1929. Ephemera. Collection of 118 b&w numbered glossy photographs of flowers and trees from New Zealand, many with descriptive text hand written on verso, with an accompanying list of genus species names. Handwritten on the envelope is the text, "Flowers and Trees of New Zealand, Gov't. photos, 1929".
Extensive notes accompany some photographs, for example; "113 Metrosideros tomentosa = N.Z. Xmas Tree = Maori 'Pohukatawa' ... Timber hard and durable and splendid as firewood; in fact when felled or burned in bush it will blaze for months. "Pohukatawa" means "spray-sprinkled" from legend that it was last earthly land-hold when dead spirit lept from Mt. ridges into the sea at northern end of Cape Reinga." "Astelea nerosa (Lily F.) One of many N.Z. epiphytic plants with swordlike leaves growing in great tufts even in loftiest forest trees."
Small photos (10): 4 1/4 x 3 1/4" , 9 with descriptive text; Medium photos (22) 5 1/2 x 3 1/2", 21 with descriptive text; Large photos (86): 6 1/4 x 4 1/2" 38 with descriptive text.
The list is typewritten two pages pinned together starting with photo number 101 and ending with 232, with one small pencil notation, folded in quarters, slightly wrinkled at left edge, slt ruffle at top edge. Housed in the original manila envelope 10 x 6 1/2" addressed to Francis R. Cope, Jr. in Dimock, Penna from the Allegheny Forest Experiment Station postdated Oct 30 1943, as if Cope reused a stronger envelope to house the photos. Photos (all black and white) curled but crisp and clean.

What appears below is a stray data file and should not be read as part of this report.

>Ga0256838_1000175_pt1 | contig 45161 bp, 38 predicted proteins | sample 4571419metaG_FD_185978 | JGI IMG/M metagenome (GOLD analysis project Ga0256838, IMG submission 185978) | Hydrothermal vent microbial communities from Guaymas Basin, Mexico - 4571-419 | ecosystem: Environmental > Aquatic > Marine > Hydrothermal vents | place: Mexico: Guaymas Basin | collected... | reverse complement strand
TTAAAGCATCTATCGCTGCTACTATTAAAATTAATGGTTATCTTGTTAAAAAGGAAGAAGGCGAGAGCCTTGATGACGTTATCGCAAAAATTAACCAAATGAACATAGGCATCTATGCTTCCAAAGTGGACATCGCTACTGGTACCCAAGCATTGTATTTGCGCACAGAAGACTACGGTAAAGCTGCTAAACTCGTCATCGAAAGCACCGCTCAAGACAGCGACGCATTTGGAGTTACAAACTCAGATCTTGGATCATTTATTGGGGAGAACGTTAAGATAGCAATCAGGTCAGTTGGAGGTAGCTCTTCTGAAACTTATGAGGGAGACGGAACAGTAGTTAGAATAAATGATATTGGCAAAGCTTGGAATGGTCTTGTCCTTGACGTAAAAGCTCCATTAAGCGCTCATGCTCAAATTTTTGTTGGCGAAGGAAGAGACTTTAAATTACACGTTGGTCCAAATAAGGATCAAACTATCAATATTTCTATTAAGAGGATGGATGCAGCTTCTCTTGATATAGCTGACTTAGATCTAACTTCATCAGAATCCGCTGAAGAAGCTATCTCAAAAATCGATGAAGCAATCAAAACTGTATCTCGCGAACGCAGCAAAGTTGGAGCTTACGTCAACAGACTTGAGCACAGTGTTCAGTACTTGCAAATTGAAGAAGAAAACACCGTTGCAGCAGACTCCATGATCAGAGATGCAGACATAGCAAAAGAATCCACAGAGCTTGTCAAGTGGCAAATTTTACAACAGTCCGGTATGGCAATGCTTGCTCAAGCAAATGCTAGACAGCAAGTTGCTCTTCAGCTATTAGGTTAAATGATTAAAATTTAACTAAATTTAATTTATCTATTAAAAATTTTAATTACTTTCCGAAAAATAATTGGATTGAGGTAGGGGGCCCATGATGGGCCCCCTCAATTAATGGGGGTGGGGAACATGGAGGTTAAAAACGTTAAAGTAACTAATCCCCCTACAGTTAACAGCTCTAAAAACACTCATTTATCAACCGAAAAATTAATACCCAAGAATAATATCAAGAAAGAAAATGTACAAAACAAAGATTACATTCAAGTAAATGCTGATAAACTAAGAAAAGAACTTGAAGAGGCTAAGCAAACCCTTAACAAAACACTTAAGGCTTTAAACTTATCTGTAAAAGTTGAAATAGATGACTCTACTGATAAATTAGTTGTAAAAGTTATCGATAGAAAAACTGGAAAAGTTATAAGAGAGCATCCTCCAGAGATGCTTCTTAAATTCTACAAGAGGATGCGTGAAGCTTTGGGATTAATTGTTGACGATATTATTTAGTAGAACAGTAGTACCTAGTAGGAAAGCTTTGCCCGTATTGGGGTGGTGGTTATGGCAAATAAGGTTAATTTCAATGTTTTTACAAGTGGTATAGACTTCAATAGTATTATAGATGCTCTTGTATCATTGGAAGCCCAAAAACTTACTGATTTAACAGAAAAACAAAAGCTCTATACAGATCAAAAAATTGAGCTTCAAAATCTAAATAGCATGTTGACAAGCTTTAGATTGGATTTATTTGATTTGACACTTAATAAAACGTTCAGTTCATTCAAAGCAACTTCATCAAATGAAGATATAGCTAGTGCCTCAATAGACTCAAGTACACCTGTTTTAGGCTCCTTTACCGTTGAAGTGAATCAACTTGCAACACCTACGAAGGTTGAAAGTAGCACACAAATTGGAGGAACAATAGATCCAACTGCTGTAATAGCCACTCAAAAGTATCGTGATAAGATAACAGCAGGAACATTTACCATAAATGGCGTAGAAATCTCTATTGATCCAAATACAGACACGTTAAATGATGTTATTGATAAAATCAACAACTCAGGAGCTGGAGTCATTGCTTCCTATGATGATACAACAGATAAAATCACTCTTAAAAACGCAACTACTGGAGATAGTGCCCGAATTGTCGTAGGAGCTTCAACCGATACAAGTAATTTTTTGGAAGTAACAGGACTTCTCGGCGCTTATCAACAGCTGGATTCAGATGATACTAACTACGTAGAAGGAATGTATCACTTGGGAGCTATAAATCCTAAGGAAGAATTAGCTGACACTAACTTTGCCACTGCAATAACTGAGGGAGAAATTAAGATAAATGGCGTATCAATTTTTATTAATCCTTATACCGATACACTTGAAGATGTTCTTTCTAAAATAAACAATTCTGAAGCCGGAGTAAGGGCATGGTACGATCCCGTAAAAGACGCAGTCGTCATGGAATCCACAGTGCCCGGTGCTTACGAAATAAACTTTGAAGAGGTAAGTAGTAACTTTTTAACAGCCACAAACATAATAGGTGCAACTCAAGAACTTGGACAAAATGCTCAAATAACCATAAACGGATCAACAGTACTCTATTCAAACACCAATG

The Copes were an eminent Pennsylvania Quaker family. Francis R. Cope Jr., noted American naturalist, was deeply involved in his community. The family was active in many civic, educational and charitable projects, including the development of Fairmount Park, the City's Waterworks, the Philadelphia Zoo and Haverford College. An early supporter of the conservation of wild lands, Francis donated the tract of land that is now Woodbourne Forest & Wildlife Preserve to the Nature Conservancy, the 4th preserve established by the Nature Conservancy. Francis traveled the world with his daughter Theodora Cope, later Stanwell-Fletcher, a.k.a. Theodora Gray, then a recent graduate of Mt. Holyoke with a passion for natural history, and later a founding member of the Cornell Laboratory of Ornithology, where she earned a Ph.D. in Vertebrate Ecology. The Copes traveled throughout New Zealand, Australia, Fiji, Java and Sumatra in the late 1920's. Very good condition. Item #22216